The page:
The experience of the transition to retirement: Rapid evidence review
Retirement from work is a major life transition. For many, retirement from paid employment is something to look forward to. But for others, retirement can pose many challenges and they find it difficult to adjust to their new role and circumstances.
The nature of retirement is itself undergoing a period of transition. Governments in many countries have enacted policies to encourage people to work until later in life. Alongside a general increase in labour market participation amongst older workers, we are also witnessing the emergence of new forms of working in later life, such as partial retirement, bridge jobs and un-retirement. These new ways of working and retiring present a range of challenges and opportunities for older workers.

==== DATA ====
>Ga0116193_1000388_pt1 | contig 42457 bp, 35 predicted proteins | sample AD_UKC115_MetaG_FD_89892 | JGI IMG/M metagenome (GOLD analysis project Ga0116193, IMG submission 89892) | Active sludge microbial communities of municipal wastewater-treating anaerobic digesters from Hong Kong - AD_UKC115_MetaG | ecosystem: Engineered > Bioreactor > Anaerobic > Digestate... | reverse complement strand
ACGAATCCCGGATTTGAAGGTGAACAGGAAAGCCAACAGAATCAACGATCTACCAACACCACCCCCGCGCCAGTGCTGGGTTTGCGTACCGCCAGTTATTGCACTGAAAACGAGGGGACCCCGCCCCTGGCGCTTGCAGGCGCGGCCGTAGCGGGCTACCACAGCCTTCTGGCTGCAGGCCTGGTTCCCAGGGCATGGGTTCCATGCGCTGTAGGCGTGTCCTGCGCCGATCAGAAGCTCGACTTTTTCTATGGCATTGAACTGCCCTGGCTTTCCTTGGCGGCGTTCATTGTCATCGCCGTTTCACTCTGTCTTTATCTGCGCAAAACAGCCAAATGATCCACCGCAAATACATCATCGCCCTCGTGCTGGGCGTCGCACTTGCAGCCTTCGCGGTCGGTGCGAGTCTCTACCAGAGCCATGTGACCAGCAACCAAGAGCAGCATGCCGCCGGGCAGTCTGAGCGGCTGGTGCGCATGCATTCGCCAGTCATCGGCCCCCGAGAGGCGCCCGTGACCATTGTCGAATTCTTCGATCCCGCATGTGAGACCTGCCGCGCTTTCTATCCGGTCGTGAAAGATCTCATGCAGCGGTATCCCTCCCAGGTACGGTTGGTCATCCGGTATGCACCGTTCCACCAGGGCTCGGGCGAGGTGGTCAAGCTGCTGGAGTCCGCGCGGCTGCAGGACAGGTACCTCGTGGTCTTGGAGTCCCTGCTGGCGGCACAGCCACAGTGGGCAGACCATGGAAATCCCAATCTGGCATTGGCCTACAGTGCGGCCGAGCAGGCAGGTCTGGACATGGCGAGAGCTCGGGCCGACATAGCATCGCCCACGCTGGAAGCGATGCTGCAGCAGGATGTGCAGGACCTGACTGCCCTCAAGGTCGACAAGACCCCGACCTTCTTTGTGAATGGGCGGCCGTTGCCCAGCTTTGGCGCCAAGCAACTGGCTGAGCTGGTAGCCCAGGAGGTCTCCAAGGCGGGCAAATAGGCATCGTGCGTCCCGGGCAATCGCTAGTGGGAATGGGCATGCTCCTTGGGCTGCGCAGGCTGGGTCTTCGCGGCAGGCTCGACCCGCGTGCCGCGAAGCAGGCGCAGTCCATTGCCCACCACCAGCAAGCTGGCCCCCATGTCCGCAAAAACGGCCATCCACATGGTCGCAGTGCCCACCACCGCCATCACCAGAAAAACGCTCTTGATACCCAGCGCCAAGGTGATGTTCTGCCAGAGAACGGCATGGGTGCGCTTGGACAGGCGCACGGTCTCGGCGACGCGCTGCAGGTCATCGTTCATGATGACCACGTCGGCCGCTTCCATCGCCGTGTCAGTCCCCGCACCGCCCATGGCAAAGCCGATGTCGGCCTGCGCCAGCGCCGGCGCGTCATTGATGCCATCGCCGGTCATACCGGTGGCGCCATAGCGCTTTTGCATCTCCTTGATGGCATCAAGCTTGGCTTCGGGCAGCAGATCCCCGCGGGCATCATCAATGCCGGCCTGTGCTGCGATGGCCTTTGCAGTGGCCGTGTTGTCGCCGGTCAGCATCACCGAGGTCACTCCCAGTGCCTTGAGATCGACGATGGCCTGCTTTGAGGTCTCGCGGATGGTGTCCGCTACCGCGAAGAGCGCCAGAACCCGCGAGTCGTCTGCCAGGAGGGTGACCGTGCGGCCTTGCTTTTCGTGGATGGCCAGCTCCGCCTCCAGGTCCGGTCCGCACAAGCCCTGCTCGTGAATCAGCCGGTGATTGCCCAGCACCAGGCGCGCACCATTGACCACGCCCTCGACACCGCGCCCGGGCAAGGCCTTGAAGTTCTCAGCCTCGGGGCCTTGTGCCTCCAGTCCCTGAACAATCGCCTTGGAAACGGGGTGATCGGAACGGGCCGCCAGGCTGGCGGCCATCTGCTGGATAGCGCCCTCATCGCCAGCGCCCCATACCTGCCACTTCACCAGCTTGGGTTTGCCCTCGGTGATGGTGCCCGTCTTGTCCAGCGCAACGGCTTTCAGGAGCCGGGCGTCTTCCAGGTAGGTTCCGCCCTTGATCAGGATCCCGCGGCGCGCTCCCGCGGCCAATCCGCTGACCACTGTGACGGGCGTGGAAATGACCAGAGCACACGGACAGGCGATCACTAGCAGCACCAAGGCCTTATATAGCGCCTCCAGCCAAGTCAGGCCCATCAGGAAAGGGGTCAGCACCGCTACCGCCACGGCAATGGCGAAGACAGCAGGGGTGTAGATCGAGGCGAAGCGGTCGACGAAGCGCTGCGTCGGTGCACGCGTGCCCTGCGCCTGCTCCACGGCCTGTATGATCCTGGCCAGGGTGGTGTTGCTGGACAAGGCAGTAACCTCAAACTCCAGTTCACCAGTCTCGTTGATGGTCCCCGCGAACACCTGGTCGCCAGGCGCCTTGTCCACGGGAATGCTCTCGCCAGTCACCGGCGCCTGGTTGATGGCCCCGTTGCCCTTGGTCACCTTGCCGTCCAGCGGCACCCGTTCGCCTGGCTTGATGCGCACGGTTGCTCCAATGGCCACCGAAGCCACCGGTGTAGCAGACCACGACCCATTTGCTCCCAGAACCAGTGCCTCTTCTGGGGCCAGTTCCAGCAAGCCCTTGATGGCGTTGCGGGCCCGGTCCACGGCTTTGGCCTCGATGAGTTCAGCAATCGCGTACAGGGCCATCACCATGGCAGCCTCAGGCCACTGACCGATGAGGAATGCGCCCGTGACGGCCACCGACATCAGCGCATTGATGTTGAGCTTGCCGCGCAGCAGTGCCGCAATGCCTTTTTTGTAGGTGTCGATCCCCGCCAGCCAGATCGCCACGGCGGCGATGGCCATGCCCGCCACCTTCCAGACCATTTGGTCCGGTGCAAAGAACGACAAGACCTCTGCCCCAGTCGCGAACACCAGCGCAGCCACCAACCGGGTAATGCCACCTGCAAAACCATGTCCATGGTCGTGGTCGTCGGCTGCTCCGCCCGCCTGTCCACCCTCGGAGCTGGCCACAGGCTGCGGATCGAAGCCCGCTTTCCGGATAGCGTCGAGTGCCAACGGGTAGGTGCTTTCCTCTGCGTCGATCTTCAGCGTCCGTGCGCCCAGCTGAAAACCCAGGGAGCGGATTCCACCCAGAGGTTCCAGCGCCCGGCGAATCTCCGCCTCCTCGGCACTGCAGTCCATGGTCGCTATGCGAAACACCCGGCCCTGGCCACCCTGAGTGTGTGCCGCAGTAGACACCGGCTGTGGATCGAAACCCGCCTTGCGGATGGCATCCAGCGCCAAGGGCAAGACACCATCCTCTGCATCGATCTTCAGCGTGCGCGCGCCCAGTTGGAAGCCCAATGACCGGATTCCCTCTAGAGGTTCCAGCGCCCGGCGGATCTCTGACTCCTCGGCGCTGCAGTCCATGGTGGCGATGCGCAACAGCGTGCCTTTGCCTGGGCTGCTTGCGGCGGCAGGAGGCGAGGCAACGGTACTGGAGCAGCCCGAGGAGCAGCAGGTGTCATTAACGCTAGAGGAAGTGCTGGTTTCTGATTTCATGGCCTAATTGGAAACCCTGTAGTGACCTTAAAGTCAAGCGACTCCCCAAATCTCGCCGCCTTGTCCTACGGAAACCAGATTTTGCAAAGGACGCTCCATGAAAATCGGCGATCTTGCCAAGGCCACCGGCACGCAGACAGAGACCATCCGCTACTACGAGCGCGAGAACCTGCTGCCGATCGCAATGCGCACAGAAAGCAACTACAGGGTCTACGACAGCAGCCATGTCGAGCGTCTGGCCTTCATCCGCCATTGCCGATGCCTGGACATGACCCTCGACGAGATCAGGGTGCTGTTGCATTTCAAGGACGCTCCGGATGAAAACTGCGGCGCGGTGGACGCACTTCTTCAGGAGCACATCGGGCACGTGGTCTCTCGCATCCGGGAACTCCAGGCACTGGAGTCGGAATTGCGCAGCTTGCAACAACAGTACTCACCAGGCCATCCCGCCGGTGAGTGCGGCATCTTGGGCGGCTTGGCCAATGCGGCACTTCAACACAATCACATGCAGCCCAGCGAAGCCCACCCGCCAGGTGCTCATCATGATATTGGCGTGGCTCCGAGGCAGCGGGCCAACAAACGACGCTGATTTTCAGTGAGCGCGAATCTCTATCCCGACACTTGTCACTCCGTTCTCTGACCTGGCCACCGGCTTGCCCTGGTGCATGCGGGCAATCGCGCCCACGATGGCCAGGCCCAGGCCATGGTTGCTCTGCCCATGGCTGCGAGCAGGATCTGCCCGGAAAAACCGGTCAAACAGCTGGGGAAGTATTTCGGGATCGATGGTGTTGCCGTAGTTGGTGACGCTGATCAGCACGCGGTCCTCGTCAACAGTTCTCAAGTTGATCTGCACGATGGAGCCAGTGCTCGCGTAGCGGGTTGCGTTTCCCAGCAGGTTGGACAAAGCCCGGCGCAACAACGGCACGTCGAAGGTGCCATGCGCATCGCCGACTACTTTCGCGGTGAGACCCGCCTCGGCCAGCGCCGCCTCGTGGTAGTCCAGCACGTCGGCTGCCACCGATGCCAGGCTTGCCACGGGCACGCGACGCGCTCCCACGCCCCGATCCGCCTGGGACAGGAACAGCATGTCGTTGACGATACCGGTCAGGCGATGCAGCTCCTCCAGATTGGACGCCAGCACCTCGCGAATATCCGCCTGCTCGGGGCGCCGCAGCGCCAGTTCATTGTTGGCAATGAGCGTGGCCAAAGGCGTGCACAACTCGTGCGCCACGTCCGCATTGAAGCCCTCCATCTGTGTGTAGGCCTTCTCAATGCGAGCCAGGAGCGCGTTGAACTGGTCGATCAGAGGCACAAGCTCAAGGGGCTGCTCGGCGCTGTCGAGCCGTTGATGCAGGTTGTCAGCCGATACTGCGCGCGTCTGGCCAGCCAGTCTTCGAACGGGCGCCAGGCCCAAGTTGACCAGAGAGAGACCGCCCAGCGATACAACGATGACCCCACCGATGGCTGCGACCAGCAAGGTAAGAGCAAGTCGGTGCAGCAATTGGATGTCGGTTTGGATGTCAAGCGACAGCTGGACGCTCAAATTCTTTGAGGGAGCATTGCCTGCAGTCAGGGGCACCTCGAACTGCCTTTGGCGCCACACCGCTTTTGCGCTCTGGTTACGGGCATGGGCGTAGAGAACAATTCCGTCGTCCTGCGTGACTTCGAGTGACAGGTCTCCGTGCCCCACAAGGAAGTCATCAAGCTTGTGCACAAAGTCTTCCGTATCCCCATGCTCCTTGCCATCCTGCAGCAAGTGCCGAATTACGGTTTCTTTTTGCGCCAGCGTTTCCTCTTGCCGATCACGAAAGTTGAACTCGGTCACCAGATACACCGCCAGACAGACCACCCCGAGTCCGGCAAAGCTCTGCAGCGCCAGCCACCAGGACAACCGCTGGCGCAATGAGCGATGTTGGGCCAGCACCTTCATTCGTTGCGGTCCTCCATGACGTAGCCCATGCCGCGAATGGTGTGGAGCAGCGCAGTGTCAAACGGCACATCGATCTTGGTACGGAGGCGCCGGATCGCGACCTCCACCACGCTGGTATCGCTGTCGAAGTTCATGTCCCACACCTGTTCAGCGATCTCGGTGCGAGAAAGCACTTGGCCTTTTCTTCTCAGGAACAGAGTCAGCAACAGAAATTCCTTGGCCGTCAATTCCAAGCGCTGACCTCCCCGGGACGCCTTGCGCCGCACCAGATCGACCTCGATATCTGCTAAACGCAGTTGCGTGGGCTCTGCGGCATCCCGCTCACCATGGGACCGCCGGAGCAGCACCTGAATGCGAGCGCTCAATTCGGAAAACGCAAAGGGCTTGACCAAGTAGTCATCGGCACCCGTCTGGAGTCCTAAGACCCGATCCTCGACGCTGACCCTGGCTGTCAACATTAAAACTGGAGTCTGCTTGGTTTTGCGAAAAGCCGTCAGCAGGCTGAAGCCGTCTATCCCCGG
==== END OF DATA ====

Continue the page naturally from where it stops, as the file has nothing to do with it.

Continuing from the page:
The purpose of this rapid evidence review is to synthesise the existing research on the experience of the retirement transitions to better understand how best to help individuals navigate this transition. This information is crucial if key groups in society, such as policymakers, employers, advocacy groups, retirees and those preparing for retirement are to act to address these issues.
We were tasked with answering two research questions:
1. What are people’s attitudes towards their upcoming retirement and what determines any variation in outlook?
2. What are people’s experiences of the period post-retirement and what determines any variation in those experiences?